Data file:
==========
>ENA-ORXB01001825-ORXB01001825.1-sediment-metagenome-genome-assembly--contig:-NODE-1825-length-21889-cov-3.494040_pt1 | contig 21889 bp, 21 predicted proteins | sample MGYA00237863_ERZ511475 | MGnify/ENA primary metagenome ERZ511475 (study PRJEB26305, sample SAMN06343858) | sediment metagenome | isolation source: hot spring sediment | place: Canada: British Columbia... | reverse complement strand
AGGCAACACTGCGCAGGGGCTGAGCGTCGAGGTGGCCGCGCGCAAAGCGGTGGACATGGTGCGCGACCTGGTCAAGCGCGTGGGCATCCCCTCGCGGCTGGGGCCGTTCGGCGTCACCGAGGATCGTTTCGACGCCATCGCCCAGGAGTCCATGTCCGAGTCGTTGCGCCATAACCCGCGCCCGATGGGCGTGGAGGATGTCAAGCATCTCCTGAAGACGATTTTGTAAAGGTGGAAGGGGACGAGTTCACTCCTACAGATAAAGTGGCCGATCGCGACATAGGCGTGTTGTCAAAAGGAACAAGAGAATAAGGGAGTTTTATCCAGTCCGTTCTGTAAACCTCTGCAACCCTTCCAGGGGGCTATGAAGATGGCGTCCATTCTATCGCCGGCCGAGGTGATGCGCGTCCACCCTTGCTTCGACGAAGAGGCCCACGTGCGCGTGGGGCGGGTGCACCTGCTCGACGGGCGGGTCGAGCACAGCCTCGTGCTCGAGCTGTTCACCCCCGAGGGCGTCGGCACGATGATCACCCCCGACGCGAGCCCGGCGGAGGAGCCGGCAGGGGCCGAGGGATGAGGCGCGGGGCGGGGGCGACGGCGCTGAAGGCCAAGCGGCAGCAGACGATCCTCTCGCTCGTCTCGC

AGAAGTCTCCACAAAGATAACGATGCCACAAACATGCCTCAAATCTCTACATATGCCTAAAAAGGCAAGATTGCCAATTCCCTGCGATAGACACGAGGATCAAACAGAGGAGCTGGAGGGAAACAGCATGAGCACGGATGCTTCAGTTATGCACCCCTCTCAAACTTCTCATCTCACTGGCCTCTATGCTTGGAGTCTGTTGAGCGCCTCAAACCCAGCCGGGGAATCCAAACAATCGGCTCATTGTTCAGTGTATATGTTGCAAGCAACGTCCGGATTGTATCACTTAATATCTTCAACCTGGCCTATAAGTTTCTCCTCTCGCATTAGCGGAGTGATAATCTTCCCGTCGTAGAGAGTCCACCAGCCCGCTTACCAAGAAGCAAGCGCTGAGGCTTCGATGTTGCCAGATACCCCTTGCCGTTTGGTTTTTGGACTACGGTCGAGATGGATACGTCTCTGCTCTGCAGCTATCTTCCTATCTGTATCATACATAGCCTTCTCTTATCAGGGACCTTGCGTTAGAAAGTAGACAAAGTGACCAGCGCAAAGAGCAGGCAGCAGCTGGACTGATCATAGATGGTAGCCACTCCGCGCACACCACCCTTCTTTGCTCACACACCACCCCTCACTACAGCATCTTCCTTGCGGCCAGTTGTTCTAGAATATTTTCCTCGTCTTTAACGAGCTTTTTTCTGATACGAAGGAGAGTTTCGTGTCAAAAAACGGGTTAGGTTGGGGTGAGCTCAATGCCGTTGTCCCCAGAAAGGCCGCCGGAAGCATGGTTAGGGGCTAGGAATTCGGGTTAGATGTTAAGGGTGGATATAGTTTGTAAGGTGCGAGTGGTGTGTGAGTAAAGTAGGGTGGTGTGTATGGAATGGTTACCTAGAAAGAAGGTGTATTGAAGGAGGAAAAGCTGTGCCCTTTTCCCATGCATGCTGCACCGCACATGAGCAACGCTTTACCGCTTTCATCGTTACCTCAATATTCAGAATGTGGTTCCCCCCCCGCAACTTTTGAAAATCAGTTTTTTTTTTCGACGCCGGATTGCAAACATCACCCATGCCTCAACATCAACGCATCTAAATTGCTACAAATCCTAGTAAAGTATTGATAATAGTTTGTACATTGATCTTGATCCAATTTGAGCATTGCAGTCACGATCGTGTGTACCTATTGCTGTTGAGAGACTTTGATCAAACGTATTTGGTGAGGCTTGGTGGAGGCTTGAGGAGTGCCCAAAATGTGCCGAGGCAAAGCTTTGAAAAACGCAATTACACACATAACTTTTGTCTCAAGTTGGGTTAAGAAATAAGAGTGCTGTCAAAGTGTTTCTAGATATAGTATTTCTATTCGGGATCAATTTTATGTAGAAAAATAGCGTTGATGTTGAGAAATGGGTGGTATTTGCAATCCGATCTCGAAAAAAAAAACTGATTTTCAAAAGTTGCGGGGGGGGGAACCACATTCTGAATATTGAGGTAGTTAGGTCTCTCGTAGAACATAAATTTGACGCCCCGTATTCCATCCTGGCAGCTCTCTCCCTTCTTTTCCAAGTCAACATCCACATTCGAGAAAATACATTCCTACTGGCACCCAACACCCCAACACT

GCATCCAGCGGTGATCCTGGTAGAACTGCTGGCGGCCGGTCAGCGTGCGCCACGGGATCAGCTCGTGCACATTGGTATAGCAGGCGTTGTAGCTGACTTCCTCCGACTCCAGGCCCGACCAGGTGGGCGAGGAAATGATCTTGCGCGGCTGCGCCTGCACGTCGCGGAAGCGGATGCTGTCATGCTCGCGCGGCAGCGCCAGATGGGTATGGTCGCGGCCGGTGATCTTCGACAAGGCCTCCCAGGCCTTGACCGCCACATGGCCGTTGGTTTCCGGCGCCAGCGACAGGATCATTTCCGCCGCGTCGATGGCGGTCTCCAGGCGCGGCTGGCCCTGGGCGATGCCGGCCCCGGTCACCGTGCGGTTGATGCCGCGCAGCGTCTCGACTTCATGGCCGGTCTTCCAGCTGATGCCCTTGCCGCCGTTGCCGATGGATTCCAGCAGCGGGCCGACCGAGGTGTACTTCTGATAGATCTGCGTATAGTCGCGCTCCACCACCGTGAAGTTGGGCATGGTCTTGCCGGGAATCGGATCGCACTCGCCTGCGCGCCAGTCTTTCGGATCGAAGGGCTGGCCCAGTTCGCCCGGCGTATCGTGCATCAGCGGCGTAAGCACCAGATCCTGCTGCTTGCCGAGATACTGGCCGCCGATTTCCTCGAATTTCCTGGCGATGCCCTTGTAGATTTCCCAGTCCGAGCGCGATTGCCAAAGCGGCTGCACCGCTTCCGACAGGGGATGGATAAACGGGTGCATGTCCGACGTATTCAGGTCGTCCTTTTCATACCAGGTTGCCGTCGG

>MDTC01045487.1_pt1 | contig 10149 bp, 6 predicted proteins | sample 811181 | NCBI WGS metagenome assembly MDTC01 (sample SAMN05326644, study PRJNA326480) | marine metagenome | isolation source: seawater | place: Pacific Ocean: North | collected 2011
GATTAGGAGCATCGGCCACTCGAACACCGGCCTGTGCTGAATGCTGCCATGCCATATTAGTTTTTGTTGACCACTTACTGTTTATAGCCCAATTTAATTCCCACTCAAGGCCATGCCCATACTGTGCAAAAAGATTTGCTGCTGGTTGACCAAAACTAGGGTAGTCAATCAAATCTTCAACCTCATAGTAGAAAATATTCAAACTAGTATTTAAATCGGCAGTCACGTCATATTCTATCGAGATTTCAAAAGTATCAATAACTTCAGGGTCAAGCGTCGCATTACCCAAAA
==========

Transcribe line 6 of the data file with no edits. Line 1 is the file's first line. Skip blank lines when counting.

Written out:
GATTAGGAGCATCGGCCACTCGAACACCGGCCTGTGCTGAATGCTGCCATGCCATATTAGTTTTTGTTGACCACTTACTGTTTATAGCCCAATTTAATTCCCACTCAAGGCCATGCCCATACTGTGCAAAAAGATTTGCTGCTGGTTGACCAAAACTAGGGTAGTCAATCAAATCTTCAACCTCATAGTAGAAAATATTCAAACTAGTATTTAAATCGGCAGTCACGTCATATTCTATCGAGATTTCAAAAGTATCAATAACTTCAGGGTCAAGCGTCGCATTACCCAAAA